Survey the following examples.

      • I rang the bell.
      • The bell rang.
      • A car was sounding its horn.
      • A horn sounded in the night.
      • He had caught his sleep on a splinter of wood.
      • The hat caught on a bolt and tore.

    Here is a list of verbs which can be used ergatively with the noun, or kind of noun, that is given:

    catch (an article of clothing)ring (a bell, the alarm)
    fire (a gun, rifle, pistol)show (an emotion such as fear, anger)
    play (music)sound (a horn, the alarm)

    There are a small number of ergative verbs which usually have an adverb or other adjunct when they are used intransitively. This is because you choose this structure when you want to emphasize how something behaves when affected in some way, and so the person who does the action is not important. Survey these constructions:

    • I like the new Range Rover. It handles beautifully.
    • Wool washed well if you treat it carefully.

    Here is a list of ergative verbs which usually have an adjunct when they are used intransitively:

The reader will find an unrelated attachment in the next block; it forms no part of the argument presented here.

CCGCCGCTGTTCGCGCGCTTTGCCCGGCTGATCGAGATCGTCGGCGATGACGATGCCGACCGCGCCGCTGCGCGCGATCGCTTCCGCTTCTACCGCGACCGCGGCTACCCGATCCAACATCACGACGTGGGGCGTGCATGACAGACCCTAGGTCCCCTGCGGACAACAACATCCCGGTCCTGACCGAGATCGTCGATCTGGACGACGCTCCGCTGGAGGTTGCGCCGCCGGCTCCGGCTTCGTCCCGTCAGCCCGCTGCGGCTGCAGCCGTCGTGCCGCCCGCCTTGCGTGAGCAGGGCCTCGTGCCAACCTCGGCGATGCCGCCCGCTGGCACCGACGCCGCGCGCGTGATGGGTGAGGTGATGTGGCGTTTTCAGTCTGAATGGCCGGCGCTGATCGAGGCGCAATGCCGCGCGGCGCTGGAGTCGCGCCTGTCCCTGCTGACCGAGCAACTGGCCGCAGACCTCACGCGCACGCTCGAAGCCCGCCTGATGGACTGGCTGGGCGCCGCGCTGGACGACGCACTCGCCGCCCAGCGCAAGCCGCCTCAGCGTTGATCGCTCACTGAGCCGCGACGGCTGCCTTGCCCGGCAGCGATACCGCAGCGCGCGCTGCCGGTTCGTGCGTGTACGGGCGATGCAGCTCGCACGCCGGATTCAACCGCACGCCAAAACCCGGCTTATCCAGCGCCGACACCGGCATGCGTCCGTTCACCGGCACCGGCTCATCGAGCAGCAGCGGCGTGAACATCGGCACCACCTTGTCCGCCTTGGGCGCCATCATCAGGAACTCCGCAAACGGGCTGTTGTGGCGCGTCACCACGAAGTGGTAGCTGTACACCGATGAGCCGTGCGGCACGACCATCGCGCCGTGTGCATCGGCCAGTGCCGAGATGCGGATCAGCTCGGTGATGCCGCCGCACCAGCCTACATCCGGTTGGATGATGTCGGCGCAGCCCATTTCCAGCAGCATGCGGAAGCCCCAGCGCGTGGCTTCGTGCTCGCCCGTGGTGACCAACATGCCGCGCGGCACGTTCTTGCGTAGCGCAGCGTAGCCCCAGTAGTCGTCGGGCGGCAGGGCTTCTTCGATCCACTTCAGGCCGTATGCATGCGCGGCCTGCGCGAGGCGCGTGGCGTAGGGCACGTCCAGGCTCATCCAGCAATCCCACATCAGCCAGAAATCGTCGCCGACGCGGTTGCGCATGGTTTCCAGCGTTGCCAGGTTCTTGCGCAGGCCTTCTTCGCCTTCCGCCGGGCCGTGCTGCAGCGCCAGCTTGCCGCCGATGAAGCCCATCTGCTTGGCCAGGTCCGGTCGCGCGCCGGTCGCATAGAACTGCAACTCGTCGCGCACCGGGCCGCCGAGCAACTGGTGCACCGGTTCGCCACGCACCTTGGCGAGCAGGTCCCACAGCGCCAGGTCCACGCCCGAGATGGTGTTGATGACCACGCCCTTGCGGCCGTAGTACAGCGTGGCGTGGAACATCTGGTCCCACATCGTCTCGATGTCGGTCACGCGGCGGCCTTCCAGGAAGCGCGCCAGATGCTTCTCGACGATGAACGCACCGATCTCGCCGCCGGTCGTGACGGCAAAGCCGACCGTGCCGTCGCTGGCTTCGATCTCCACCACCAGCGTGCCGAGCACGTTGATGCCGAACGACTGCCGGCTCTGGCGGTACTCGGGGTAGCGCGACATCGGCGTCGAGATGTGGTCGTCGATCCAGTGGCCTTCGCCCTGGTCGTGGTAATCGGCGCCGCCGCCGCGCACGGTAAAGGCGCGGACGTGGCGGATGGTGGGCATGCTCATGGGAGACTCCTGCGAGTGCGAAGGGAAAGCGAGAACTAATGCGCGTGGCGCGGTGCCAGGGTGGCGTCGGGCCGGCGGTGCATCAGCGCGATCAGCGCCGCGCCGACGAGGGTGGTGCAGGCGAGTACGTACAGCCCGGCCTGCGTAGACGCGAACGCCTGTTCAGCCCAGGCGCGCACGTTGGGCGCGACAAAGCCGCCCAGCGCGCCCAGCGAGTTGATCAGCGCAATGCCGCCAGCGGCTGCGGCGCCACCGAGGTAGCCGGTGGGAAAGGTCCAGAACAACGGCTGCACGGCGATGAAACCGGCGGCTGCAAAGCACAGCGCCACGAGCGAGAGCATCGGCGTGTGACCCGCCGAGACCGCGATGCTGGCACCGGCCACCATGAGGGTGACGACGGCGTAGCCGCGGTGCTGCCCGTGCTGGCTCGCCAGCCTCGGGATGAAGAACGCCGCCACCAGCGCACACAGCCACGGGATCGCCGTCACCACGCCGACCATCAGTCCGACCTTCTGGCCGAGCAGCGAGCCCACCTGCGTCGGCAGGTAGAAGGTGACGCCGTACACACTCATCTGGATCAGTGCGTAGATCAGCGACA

Important Hint!  

    Note that ergative verbs perform a similar function to the passive because they allow you to avoid mentioning who or what does the action. For example,

    • you could say ‘Jane froze a lot of peas from the garden’.
    • If you were not interested in who froze them but in what she froze, you could say ‘A lot of peas were frozen’, using the passive voice.
    • If you were interested in how they froze, you could say ‘The peas from the garden froze really well’, making use of the fact that the verb is ergative.

    Ergative verbs take some getting used to, so new coinages are likely to sound as jarring as nouns suddenly made into verbs, as ‘grow the business’.

    They can give prose a voguish, trendy tone, ‘that jacket wears nicely on you’ or else a tone of commercialese, as ‘the books shipped yesterday’, and ‘sorry, your flight canceled’.

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  • References
    • Collins Cobuild English Grammar, John Sinclair, 1990: Collins Cobuild Changing Your Focus by Changing the Subject: Ergative Verbs (pg 34) By Collins Publishers & Birmingham University.
    • Garner's Modern American Usage Ergative Verbs (Pg 314-315) By Bryan Garner.